In reading these comments you can see where todays society & morals are. For me, this particular situation is an "invasion of privacy", and if found the individual should be prosecuted.

    July 24, 2009 at 9:31 am |
  18. Fitzgerald, Kankake, IL.

    We do not have mind control, and we do not want it either!

    July 24, 2009 at 9:30 am |
  19. Fitzgerald, Kankake, IL.

    As much as it is wrong for whom ever did this, you are never going to stop men, and employers from objectifying women.

    July 24, 2009 at 9:30 am |
  20. Fred Armstrong

    The question is who is blame? Naturally the guy who took the video. This is a crime. It also a crime that it is allowed to sent over the Internet in the first place. We have stronger laws that govern this.

    I read through the some the comments from others. Some are good, and some who place the blame on Erin Andrews, who is the clear victim are STUPID, and obviously written by men.

    I hope American society will awake up & realize this is a crime, and it could be against like your sister, mother, daughter, relative, or friend. Who defend them?

    July 24, 2009 at 9:24 am |
  21. Common Sense

    I think who's to blame is a stupid question and just as bad as the guy who video taped it. I can say I am not suprised by the event. In our culture we allow these paparazzi idiots to position themselves in a way that they are taking pictures up women skirts as they get of cars. They hide in bushes filming people in their homes and back yards. The real question you people at CNN should be asking is "Why is it ok for the papparazzi to stalk women with the intent to obtain nude or comprimising photos?" The laws against them should be changed and if I ever caught one of these guys in my yard peeping through my window.... I would shoot back.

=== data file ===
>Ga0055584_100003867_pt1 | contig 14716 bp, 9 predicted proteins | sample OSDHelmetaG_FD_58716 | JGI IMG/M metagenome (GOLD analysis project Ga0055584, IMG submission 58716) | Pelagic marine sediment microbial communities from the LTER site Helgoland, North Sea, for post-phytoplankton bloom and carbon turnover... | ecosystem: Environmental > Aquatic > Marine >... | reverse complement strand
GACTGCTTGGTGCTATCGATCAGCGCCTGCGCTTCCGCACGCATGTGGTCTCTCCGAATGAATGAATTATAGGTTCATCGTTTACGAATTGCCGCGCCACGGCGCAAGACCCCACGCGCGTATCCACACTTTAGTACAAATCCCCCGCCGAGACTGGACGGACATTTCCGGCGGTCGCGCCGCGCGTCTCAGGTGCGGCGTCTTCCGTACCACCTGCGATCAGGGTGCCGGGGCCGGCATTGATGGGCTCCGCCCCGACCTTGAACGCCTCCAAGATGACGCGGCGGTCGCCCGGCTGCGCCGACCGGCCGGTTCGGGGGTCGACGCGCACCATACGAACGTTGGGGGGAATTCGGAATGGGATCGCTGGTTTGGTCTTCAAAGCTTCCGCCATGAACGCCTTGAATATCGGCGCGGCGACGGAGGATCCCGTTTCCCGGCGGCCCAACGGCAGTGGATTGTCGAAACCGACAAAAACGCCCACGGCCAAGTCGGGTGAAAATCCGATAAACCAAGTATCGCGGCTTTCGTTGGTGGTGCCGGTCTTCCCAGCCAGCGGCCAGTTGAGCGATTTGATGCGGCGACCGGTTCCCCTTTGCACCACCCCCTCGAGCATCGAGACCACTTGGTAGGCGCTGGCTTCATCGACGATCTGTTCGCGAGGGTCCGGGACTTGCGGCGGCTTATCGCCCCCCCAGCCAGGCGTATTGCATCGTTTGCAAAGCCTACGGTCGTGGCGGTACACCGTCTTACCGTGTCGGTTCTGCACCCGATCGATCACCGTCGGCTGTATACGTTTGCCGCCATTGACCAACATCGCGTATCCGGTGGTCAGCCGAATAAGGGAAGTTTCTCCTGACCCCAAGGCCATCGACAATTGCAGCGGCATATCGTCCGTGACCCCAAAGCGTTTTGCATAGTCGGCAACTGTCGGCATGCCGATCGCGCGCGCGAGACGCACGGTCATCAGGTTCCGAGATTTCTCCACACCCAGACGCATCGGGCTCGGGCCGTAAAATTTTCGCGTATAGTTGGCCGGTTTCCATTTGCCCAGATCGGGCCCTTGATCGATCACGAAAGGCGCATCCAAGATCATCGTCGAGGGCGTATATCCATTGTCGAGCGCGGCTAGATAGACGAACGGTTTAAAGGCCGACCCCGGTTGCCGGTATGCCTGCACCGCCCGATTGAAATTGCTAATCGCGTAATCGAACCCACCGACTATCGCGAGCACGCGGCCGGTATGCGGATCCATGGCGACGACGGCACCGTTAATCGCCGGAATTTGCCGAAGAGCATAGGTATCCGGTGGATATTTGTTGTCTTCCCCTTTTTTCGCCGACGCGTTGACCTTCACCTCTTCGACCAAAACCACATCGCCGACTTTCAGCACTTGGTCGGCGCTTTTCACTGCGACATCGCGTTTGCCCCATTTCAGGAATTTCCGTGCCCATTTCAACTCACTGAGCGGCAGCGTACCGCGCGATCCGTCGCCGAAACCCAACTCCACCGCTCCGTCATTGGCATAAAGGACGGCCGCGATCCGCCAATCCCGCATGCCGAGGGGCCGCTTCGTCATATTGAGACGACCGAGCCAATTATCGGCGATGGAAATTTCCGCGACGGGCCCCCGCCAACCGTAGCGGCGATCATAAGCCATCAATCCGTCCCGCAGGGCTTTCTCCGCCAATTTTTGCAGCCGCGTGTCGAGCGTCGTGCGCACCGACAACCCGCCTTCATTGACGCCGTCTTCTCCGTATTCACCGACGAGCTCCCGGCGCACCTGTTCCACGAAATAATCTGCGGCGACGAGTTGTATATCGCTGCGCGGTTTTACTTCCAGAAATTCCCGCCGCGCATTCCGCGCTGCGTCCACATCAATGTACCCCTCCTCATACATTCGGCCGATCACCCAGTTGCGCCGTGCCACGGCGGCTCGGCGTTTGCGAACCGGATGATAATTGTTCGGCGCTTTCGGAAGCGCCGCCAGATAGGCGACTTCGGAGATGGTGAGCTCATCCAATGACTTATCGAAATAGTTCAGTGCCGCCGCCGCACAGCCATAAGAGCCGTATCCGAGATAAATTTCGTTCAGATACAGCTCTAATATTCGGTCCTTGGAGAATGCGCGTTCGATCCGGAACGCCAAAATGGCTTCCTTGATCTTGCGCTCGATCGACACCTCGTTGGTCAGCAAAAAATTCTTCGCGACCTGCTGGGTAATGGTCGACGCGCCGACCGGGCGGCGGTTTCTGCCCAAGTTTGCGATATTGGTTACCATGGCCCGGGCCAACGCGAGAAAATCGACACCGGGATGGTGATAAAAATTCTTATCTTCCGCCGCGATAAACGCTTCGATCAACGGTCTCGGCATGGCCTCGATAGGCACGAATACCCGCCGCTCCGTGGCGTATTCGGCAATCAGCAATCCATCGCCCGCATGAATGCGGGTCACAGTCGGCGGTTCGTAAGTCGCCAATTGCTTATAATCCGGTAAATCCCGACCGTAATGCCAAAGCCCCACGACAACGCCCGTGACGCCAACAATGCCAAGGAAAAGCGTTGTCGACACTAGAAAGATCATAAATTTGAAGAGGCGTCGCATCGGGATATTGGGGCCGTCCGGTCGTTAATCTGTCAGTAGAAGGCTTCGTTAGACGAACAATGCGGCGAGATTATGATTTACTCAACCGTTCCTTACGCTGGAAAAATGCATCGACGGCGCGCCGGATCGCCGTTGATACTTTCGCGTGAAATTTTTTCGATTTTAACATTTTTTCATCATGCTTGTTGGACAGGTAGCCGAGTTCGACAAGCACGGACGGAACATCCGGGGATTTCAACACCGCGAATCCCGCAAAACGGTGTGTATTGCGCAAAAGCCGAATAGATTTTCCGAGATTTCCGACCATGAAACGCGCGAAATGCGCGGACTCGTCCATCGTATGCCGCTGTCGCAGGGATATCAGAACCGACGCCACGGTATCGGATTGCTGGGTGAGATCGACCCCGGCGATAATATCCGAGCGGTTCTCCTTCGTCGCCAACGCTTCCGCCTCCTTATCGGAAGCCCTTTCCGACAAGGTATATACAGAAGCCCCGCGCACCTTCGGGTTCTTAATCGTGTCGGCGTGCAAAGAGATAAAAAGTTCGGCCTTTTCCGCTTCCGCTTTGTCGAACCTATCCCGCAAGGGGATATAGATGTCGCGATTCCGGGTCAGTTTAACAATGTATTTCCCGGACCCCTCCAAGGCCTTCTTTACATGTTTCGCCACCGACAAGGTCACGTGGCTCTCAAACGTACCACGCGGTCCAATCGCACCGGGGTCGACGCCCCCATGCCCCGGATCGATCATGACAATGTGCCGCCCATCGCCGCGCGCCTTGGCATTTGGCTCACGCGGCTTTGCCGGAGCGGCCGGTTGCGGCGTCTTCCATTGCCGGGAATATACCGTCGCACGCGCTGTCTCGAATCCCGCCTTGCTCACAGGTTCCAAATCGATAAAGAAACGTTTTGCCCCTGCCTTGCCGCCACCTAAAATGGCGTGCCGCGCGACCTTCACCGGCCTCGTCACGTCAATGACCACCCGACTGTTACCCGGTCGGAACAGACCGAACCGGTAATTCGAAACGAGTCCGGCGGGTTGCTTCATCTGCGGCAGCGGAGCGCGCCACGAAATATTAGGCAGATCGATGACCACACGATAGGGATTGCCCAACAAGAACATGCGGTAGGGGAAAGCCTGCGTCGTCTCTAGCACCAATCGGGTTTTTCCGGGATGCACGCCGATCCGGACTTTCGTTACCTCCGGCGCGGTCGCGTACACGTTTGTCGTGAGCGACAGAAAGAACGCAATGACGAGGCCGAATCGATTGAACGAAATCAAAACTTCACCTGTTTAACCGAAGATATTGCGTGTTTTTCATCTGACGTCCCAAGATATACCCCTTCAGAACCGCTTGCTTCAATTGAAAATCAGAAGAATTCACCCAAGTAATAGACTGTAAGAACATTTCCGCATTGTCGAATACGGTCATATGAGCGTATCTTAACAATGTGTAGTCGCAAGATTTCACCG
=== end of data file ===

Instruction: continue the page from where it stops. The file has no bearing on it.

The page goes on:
July 24, 2009 at 9:17 am |
  22. Dennis

    People in the media are generally better looking than the rest of us. They get paid to look a certain way and not be seen in other ways. That said, there's no reason EVER this stuff should have gotten on the internet. If a teenager peeps through a keyhole, he's/she's a budding pervert/voyeur. That can be fixed with a little guidance. The thing that can't be fixed is that we are now a nation of voyeurs with more places to look at different things than there will ever be time for on earth. I empathize with the damage done to this woman's rights–but other than stronger parenting and taking away access to things like the internet and cell phones? I don't see how we can put the genie back in the bottle–particularly when folks are getting paid!

    July 24, 2009 at 9:13 am |
  23. Tara Healy

    I think the man taking the photos is to blame and on a larger scale all how allow objectification of women to be socially acceptable. It seems clear that not only does racism still exist but so do gender inequality. This video and photos of Andrews not only objectifies her but belittles her skills and talents as a Sports Report. She is not an equal but rather a novelty and that is gross and sad, she should be desired, many men are, for her skills and knowledge. Perhaps someday sexism and racism will not be an issue but it is clear we have a ling way to go!